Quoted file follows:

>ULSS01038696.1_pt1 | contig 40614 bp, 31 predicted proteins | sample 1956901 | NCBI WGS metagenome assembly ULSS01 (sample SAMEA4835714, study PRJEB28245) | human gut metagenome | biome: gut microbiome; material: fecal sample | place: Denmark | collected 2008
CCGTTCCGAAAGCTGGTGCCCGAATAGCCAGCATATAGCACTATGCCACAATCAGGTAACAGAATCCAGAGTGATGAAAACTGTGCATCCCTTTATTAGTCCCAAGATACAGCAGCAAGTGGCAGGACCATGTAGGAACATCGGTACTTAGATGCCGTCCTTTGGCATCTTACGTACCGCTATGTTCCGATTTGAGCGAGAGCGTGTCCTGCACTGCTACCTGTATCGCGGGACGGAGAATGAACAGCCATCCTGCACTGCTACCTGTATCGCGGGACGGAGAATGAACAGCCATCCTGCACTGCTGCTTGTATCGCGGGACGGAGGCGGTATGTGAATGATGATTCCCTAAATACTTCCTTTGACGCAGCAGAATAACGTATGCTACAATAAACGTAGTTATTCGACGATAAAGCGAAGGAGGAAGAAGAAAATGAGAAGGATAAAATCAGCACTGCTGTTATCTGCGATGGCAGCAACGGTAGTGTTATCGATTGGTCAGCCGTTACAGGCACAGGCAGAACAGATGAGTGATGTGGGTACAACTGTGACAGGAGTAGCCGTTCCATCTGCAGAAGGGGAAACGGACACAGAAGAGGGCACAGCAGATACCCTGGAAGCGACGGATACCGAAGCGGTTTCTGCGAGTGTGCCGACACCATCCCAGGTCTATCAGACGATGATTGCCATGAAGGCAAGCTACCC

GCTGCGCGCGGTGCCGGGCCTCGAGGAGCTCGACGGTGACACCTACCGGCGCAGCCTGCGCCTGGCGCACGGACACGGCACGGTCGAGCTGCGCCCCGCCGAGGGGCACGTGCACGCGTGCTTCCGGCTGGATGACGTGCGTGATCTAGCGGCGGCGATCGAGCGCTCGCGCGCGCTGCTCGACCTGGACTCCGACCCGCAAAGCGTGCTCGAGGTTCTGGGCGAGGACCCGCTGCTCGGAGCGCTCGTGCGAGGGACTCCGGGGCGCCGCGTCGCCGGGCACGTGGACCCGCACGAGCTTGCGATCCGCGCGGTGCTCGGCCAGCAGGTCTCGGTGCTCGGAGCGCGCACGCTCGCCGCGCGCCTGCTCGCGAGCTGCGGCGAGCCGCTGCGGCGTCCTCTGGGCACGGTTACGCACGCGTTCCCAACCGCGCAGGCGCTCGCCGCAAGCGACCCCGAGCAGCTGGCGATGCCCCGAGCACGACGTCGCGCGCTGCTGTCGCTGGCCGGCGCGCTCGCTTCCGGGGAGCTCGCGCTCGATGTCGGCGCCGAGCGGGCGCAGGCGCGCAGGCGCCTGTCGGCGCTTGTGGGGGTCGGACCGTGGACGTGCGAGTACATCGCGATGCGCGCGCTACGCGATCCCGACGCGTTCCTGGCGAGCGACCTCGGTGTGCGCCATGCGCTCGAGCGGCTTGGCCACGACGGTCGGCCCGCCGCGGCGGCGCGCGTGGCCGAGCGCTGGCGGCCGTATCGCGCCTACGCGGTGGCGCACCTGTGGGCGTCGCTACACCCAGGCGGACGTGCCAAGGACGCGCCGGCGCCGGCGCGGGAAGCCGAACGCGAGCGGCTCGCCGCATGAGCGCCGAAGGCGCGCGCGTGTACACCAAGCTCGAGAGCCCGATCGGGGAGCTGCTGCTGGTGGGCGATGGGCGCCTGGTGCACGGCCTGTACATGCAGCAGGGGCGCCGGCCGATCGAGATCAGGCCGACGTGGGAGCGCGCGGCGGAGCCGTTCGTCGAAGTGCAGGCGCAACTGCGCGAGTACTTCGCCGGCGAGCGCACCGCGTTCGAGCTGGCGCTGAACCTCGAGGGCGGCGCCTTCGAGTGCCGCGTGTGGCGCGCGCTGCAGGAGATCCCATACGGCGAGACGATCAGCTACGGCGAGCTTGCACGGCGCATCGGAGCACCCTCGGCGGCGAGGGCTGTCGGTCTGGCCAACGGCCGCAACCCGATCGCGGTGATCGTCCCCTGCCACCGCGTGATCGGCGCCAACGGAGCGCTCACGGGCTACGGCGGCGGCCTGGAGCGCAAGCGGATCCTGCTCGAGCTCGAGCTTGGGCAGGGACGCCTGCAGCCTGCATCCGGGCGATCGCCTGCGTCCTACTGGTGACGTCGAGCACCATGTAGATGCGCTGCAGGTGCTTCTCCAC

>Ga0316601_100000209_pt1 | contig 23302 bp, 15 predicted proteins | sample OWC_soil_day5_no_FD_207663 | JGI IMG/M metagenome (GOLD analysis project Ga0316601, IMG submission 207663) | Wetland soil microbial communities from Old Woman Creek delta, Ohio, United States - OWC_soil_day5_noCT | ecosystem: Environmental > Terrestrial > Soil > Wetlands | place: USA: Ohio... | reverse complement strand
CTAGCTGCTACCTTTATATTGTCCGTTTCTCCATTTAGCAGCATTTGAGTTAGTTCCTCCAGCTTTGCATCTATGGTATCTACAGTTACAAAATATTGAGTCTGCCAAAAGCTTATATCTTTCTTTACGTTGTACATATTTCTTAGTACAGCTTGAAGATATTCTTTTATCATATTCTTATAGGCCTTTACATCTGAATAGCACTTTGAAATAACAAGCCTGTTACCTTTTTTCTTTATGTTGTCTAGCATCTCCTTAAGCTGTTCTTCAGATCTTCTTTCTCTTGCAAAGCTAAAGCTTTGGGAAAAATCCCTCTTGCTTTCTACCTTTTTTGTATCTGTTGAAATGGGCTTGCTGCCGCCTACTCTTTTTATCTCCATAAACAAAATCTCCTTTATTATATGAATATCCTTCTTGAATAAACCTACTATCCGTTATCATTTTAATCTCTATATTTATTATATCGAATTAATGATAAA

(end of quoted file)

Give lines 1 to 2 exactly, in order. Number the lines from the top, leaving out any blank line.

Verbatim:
>ULSS01038696.1_pt1 | contig 40614 bp, 31 predicted proteins | sample 1956901 | NCBI WGS metagenome assembly ULSS01 (sample SAMEA4835714, study PRJEB28245) | human gut metagenome | biome: gut microbiome; material: fecal sample | place: Denmark | collected 2008
CCGTTCCGAAAGCTGGTGCCCGAATAGCCAGCATATAGCACTATGCCACAATCAGGTAACAGAATCCAGAGTGATGAAAACTGTGCATCCCTTTATTAGTCCCAAGATACAGCAGCAAGTGGCAGGACCATGTAGGAACATCGGTACTTAGATGCCGTCCTTTGGCATCTTACGTACCGCTATGTTCCGATTTGAGCGAGAGCGTGTCCTGCACTGCTACCTGTATCGCGGGACGGAGAATGAACAGCCATCCTGCACTGCTACCTGTATCGCGGGACGGAGAATGAACAGCCATCCTGCACTGCTGCTTGTATCGCGGGACGGAGGCGGTATGTGAATGATGATTCCCTAAATACTTCCTTTGACGCAGCAGAATAACGTATGCTACAATAAACGTAGTTATTCGACGATAAAGCGAAGGAGGAAGAAGAAAATGAGAAGGATAAAATCAGCACTGCTGTTATCTGCGATGGCAGCAACGGTAGTGTTATCGATTGGTCAGCCGTTACAGGCACAGGCAGAACAGATGAGTGATGTGGGTACAACTGTGACAGGAGTAGCCGTTCCATCTGCAGAAGGGGAAACGGACACAGAAGAGGGCACAGCAGATACCCTGGAAGCGACGGATACCGAAGCGGTTTCTGCGAGTGTGCCGACACCATCCCAGGTCTATCAGACGATGATTGCCATGAAGGCAAGCTACCC